Being deeper in the goal gives the shooter more open net to look at. You appear much smaller in the cage because you are.
You don’t cut down the angle on shots so the movement required is larger.
“60-40” is a technique for helping your positioning that I learned from the Goaliesmith brothers.
The idea is this – as a lacrosse goalie making a stick side save is much easier than making an off-stick save. Way less movement.
So why not cheat a little to our off stick side?
That’s what we’re doing in the 60-40 technique – we’re giving up 60% of the cage to our stick side while only giving up 40% of the goal on our offstick side.
This will 1.) make the off stick save easier because of having to move less and 2.) encourage the shooter to shoot stick side which is a much easier save.
Here is the Redwoods goalie Tim Troutner in the PLL All-Star game goalie competition using the 60-40 technique:
I will say the 60-40 technique is a little more advanced. If you’re just starting in goal focus on being in the absolute center everything (50-50 technique if you will). Once you’ve mastered that give the 60-40 a try.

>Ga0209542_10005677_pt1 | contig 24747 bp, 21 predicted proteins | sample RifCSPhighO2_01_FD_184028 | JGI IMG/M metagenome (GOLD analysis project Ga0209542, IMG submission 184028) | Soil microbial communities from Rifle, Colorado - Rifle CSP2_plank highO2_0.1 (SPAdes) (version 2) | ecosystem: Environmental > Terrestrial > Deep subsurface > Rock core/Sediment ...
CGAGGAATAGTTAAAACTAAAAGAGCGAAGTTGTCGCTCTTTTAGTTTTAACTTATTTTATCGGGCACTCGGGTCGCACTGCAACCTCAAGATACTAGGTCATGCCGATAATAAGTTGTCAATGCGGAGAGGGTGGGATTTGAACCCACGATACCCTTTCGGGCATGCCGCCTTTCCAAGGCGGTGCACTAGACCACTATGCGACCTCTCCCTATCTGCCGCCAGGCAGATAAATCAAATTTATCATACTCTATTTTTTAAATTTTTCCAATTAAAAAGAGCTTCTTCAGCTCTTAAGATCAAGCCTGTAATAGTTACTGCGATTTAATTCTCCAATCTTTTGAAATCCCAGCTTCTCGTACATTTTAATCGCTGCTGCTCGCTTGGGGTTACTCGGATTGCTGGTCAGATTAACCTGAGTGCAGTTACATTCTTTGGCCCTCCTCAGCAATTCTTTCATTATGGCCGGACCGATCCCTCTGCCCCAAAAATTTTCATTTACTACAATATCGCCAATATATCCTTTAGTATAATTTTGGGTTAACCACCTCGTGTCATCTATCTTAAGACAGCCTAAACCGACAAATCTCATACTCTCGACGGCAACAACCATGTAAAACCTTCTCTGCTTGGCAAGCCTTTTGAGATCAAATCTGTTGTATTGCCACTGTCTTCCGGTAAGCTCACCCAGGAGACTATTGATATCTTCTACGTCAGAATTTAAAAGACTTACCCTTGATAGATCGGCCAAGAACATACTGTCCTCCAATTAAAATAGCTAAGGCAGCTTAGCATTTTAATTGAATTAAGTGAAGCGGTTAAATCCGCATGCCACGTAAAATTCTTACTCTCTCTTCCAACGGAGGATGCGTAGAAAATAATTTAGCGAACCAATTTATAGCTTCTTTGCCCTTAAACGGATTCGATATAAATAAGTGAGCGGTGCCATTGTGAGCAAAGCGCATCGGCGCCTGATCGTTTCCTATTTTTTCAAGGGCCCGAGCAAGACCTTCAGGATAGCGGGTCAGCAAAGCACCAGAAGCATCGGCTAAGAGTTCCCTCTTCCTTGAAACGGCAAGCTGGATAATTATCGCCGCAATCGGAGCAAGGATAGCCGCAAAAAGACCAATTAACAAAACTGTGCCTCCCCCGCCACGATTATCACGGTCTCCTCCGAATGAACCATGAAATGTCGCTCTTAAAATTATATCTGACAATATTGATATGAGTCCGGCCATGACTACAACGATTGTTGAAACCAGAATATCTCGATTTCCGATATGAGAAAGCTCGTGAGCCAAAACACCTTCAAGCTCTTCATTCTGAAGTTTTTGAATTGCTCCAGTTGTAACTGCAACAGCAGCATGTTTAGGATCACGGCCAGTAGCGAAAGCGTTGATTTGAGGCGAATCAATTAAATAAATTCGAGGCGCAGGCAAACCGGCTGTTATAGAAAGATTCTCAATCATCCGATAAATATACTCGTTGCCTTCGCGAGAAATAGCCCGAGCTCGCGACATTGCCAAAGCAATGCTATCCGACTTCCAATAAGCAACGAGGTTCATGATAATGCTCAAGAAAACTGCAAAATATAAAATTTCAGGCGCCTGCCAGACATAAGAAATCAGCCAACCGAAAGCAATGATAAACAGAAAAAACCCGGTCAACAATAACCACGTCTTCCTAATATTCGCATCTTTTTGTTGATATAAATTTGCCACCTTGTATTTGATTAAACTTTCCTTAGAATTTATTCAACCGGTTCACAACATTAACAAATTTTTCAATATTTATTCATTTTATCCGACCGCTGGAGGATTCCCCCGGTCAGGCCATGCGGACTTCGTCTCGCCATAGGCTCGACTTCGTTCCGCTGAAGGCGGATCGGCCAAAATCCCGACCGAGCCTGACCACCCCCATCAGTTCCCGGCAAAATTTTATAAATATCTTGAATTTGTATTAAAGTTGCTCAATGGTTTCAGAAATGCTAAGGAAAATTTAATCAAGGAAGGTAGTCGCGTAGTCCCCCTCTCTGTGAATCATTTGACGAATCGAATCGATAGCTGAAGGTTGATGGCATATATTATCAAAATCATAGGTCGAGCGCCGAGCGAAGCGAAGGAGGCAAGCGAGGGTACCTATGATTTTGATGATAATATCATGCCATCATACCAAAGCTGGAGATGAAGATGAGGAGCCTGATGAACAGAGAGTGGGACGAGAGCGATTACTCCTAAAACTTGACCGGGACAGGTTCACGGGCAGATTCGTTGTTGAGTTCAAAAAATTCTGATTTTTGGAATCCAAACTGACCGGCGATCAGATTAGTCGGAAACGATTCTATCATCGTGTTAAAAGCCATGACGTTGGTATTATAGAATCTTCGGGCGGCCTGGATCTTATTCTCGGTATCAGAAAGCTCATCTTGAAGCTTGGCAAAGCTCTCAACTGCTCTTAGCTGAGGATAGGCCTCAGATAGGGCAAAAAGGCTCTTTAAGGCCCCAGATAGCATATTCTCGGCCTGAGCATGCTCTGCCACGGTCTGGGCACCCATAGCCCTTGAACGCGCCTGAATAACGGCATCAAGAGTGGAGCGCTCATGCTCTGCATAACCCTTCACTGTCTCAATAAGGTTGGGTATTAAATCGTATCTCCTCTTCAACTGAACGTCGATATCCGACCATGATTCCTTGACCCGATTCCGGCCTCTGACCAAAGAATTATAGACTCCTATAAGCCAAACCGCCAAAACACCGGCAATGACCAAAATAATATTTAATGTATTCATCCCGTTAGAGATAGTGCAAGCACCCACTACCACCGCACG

If you’re a goalie just starting to learn the position, I’d start with the traditional (5 point) arc. It’s easy to learn and allows smaller goalies to take up more cage and cut down angle on shots.
I do think if you’re a larger goalie with a long reach, the flat arc makes a ton of sense. This gives the most time to react to the shot and since you have a larger body type you’ll take up a sufficient amount of the cage and also be able to reach shots to the corners.
For a lot of female goalies I’ve worked with they’ve found a lot more success switching to flat arc to give them more time to see the shots.
As all goalies get more experience I recommend that they at least experiment with a flat arc (or vice versa if you’ve always used the flat arc).